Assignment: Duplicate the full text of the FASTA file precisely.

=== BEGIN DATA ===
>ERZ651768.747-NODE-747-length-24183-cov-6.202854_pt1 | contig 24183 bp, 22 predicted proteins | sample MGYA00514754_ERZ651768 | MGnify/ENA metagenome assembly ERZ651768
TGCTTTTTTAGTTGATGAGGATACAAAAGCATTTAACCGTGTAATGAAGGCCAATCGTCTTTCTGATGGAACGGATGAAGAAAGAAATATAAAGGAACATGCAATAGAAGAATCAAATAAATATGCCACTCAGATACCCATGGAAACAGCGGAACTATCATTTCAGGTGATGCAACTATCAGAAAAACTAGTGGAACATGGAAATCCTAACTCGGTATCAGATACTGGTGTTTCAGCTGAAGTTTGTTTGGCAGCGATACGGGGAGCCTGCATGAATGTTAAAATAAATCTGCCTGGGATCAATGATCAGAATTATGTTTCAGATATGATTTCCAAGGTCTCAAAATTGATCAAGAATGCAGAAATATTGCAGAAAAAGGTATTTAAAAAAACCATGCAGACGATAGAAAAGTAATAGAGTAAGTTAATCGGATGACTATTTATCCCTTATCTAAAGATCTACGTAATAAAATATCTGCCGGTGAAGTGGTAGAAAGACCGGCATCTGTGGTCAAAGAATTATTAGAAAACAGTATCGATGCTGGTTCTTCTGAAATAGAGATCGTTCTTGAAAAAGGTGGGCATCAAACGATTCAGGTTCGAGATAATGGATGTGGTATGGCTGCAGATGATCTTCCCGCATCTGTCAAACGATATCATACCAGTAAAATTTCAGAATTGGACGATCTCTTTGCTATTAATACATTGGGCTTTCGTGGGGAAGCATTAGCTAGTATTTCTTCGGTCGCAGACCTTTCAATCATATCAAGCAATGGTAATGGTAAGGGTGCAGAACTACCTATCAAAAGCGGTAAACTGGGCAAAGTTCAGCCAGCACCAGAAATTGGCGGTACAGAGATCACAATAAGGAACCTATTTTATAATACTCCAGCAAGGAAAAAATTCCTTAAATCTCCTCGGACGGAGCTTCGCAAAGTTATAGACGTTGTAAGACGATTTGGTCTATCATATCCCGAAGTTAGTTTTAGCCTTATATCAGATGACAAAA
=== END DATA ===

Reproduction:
>ERZ651768.747-NODE-747-length-24183-cov-6.202854_pt1 | contig 24183 bp, 22 predicted proteins | sample MGYA00514754_ERZ651768 | MGnify/ENA metagenome assembly ERZ651768
TGCTTTTTTAGTTGATGAGGATACAAAAGCATTTAACCGTGTAATGAAGGCCAATCGTCTTTCTGATGGAACGGATGAAGAAAGAAATATAAAGGAACATGCAATAGAAGAATCAAATAAATATGCCACTCAGATACCCATGGAAACAGCGGAACTATCATTTCAGGTGATGCAACTATCAGAAAAACTAGTGGAACATGGAAATCCTAACTCGGTATCAGATACTGGTGTTTCAGCTGAAGTTTGTTTGGCAGCGATACGGGGAGCCTGCATGAATGTTAAAATAAATCTGCCTGGGATCAATGATCAGAATTATGTTTCAGATATGATTTCCAAGGTCTCAAAATTGATCAAGAATGCAGAAATATTGCAGAAAAAGGTATTTAAAAAAACCATGCAGACGATAGAAAAGTAATAGAGTAAGTTAATCGGATGACTATTTATCCCTTATCTAAAGATCTACGTAATAAAATATCTGCCGGTGAAGTGGTAGAAAGACCGGCATCTGTGGTCAAAGAATTATTAGAAAACAGTATCGATGCTGGTTCTTCTGAAATAGAGATCGTTCTTGAAAAAGGTGGGCATCAAACGATTCAGGTTCGAGATAATGGATGTGGTATGGCTGCAGATGATCTTCCCGCATCTGTCAAACGATATCATACCAGTAAAATTTCAGAATTGGACGATCTCTTTGCTATTAATACATTGGGCTTTCGTGGGGAAGCATTAGCTAGTATTTCTTCGGTCGCAGACCTTTCAATCATATCAAGCAATGGTAATGGTAAGGGTGCAGAACTACCTATCAAAAGCGGTAAACTGGGCAAAGTTCAGCCAGCACCAGAAATTGGCGGTACAGAGATCACAATAAGGAACCTATTTTATAATACTCCAGCAAGGAAAAAATTCCTTAAATCTCCTCGGACGGAGCTTCGCAAAGTTATAGACGTTGTAAGACGATTTGGTCTATCATATCCCGAAGTTAGTTTTAGCCTTATATCAGATGACAAAA